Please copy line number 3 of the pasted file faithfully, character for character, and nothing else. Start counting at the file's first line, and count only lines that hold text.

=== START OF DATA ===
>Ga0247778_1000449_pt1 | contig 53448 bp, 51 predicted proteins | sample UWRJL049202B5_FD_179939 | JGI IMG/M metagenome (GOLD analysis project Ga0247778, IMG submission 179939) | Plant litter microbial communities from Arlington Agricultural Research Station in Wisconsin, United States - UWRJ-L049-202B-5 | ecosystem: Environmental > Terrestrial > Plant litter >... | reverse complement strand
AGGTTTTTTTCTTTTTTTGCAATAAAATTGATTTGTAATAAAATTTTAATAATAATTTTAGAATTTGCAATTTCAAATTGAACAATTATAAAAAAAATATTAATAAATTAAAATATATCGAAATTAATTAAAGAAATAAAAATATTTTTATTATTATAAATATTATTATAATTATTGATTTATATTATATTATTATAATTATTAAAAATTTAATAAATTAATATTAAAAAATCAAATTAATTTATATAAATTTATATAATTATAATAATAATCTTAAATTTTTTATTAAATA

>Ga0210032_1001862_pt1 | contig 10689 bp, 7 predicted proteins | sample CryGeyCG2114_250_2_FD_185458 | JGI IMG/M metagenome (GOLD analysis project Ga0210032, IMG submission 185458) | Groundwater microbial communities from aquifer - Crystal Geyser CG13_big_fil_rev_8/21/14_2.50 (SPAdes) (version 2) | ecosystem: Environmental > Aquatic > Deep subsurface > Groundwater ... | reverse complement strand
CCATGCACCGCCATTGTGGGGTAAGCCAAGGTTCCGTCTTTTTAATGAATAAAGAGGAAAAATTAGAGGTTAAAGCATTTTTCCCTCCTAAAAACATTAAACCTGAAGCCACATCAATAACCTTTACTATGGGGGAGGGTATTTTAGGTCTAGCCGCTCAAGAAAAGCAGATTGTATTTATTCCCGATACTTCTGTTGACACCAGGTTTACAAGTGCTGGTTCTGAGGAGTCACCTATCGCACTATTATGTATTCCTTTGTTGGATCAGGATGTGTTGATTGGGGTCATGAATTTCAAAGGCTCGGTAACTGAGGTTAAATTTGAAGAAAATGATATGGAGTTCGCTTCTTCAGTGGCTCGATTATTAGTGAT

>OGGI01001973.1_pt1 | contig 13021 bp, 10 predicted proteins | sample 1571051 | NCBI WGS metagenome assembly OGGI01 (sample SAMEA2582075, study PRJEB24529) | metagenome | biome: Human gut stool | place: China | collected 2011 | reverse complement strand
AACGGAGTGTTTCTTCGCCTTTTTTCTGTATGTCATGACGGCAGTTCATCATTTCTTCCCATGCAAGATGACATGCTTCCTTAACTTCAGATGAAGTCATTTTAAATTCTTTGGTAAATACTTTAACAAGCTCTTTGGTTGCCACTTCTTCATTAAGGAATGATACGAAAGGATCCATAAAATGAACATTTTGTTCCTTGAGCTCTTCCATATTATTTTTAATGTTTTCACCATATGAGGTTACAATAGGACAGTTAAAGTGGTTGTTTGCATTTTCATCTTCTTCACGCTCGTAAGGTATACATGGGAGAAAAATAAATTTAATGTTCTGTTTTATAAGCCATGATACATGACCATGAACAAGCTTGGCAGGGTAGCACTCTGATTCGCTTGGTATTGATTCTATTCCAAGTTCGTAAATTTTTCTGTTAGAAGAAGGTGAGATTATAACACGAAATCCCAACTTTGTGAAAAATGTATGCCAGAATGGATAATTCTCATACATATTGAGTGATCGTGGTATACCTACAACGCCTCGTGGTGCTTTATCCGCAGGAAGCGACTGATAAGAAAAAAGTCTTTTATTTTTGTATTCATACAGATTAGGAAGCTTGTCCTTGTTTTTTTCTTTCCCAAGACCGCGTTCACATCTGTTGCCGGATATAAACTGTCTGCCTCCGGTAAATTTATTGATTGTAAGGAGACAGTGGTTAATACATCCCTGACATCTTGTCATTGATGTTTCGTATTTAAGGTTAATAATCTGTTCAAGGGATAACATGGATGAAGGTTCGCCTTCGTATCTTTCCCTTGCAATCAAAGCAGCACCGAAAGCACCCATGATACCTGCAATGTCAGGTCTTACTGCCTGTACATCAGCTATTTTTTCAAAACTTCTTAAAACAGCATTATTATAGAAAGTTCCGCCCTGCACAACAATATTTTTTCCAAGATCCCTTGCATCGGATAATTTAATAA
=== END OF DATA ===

>Ga0210032_1001862_pt1 | contig 10689 bp, 7 predicted proteins | sample CryGeyCG2114_250_2_FD_185458 | JGI IMG/M metagenome (GOLD analysis project Ga0210032, IMG submission 185458) | Groundwater microbial communities from aquifer - Crystal Geyser CG13_big_fil_rev_8/21/14_2.50 (SPAdes) (version 2) | ecosystem: Environmental > Aquatic > Deep subsurface > Groundwater ... | reverse complement strand